Since President Obama started discussing his plans for funding science and economic stimulus, I think many scientists have been excited with the possibility of a sea change in levels of federal funding for science. Happily, the Senate just passed an amendment to increase the NIH’s stimulus funding to a big $9.2 billion (the House version however is still at $3.5 billion, so we won’t know the actual number for some time). Even though these numbers seem small compared to the overall NIH Budget ($29 billion last year), remember this is a stimulus (well, one kind of stimulus, here’s another interesting idea from Harvard’s Greg Mankiw), meaning funding in addition to the regular budget to help stimulate the economy.
Amazingly, the NIH has escaped the stimulus cutback that other scientific agencies seem to be facing. According to this NYT article, the cost cutting efforts
to trim the size of the stimulus appear to take a chainsaw to the physical sciences and leave the N.I.H. money untouched at $10 billion.
According to a version of a memo describing the cuts, the stimulus for N.S.F. and the energy department’s Office of Science would be cut to zero and there would be cuts to the NASA and NIST portions as well.
Clay Westrope, Sen. Nelson’s spokesman, said the senator was not anti-science, but that he felt the stimulus bill was the wrong place to add financing for long-term research. “If they were in a spending bill, he would probably support them,” Mr. Westrope said.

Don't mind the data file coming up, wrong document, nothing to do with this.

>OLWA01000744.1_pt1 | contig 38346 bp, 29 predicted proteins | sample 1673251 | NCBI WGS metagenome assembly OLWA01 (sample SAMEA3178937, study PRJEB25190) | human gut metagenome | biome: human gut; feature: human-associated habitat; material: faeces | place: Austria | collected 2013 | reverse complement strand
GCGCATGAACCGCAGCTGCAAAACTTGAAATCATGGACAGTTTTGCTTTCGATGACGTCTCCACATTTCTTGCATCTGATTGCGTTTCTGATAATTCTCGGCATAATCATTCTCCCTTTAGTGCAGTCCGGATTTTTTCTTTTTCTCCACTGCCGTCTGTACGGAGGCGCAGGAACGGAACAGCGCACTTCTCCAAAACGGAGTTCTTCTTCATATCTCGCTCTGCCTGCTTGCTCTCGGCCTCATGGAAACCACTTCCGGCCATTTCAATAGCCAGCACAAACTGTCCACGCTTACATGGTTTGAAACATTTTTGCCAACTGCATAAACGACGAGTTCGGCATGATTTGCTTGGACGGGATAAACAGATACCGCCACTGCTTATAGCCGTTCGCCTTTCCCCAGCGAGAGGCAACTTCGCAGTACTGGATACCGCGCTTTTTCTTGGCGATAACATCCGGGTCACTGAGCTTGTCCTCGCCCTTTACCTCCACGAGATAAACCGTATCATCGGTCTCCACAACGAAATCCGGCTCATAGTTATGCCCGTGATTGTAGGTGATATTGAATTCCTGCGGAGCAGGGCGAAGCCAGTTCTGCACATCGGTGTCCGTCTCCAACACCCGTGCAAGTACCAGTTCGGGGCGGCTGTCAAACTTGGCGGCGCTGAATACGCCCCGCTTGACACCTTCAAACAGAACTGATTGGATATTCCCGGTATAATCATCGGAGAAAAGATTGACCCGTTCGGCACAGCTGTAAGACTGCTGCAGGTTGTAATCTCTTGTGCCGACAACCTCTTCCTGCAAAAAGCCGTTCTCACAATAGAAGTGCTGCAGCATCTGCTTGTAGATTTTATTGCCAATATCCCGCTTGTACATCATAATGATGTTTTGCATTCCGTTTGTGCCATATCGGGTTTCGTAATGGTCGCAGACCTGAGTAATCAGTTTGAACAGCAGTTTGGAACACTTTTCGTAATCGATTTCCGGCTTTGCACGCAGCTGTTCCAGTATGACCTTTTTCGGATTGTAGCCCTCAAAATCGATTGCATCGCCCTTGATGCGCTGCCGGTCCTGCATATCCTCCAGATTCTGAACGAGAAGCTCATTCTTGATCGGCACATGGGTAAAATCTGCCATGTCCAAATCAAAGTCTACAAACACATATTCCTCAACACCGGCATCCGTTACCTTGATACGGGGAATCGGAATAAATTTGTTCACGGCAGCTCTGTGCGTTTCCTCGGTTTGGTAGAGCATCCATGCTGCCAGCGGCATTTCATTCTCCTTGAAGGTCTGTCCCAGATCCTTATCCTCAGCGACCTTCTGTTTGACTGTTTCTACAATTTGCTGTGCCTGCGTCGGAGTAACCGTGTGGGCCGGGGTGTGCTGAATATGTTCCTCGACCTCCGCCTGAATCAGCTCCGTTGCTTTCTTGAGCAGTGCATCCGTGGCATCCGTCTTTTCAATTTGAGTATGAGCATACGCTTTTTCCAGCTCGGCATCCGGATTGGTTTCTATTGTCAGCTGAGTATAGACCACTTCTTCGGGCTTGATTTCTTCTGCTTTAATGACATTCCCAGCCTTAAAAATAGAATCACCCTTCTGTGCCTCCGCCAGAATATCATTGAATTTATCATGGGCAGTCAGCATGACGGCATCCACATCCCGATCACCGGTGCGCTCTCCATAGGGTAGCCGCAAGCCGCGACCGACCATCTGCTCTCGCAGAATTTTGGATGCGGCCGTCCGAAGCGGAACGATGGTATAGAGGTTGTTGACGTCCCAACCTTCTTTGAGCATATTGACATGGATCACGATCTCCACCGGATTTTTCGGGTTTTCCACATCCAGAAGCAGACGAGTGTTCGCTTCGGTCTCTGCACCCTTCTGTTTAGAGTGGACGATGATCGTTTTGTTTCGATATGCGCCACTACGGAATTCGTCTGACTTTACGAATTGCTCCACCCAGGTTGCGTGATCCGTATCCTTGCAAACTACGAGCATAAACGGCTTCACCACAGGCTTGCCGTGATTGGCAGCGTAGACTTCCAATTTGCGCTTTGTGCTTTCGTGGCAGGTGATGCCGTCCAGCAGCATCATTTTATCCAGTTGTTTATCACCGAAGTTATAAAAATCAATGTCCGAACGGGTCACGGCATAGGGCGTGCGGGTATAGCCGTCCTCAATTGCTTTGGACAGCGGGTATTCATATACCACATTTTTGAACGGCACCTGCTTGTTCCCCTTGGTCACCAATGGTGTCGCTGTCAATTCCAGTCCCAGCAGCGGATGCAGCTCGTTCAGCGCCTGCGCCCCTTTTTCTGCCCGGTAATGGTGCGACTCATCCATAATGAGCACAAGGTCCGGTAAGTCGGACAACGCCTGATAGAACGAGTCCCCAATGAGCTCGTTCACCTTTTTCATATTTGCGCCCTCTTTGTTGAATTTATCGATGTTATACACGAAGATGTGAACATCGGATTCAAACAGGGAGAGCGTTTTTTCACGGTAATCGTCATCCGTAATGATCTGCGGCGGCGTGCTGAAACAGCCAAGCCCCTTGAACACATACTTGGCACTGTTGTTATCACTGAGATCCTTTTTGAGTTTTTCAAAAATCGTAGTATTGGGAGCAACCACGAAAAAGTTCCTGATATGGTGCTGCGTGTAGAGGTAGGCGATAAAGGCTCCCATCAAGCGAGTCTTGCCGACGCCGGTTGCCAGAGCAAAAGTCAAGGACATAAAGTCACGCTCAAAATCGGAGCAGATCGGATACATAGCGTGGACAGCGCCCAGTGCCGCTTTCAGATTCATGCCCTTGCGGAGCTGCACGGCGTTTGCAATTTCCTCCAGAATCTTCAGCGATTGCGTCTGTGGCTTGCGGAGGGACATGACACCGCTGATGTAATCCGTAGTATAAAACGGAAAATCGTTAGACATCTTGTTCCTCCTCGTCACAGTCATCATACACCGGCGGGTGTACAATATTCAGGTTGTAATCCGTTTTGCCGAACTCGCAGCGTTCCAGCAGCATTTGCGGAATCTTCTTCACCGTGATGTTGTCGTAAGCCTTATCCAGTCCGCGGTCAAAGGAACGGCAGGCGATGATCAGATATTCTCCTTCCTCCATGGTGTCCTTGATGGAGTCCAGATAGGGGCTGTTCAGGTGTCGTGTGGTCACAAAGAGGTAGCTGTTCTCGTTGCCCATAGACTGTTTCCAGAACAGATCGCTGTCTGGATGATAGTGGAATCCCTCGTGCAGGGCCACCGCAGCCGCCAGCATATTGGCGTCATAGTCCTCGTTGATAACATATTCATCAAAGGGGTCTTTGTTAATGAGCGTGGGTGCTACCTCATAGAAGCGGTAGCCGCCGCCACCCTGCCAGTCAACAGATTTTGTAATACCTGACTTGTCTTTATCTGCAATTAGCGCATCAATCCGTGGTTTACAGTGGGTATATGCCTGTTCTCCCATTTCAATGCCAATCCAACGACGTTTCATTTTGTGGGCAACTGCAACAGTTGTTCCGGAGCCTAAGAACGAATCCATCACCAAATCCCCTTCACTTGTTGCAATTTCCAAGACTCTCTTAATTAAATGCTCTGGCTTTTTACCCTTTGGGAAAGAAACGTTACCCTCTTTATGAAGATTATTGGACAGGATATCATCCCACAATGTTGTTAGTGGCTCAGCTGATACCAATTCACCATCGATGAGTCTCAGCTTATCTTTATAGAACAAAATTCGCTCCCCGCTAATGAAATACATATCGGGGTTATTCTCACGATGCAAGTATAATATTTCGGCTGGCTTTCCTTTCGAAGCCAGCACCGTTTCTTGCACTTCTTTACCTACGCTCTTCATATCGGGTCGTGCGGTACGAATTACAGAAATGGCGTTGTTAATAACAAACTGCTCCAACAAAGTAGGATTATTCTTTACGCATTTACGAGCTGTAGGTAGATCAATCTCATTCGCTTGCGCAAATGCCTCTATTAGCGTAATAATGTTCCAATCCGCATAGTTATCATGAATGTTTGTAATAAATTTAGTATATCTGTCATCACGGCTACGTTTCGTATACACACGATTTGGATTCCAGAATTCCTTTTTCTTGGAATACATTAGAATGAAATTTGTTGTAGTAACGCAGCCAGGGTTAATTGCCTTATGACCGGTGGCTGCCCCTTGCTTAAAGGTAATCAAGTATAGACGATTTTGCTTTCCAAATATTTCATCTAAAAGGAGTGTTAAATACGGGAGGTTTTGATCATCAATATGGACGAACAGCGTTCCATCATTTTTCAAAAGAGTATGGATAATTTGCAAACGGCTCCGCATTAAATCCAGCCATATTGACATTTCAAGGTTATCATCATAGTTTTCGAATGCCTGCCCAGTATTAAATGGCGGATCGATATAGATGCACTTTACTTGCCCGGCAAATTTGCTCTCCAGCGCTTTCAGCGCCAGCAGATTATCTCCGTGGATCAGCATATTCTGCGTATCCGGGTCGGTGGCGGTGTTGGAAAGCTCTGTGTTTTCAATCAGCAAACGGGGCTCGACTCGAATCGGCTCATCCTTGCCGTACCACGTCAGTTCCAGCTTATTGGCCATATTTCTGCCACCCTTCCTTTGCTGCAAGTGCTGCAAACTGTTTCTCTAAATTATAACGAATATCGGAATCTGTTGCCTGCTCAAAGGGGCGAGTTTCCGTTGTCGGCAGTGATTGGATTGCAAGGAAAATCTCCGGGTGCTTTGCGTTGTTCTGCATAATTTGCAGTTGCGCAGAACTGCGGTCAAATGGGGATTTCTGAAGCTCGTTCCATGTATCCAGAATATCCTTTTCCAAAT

Mr. Westrope said he could not explain why biomedical research was regarded as a stimulus, but physics research would not.
Puzzling. At least, it’s reassuring to see the support for the NIH, which, according to an article in Science this week, will result in new challenge grants for high risk projects along with increased large RO1 grant funding. (I highly recommend the Science article which has a nice summary of the recent legislative motions and what the funding agencies are planning to do with the stimulus money.) I’m pleased to see such strong support in the Senate and this kind of action is one of the reasons that I was happy to renew my SfN membership earlier this week (yes, I know I should have done it back in December). Among those lending his support to the Senate’s increased NIH stimulus funding was Patrick Swayze, writing in the Washington Post: I’m Battling Cancer. How About Some Help, Congress?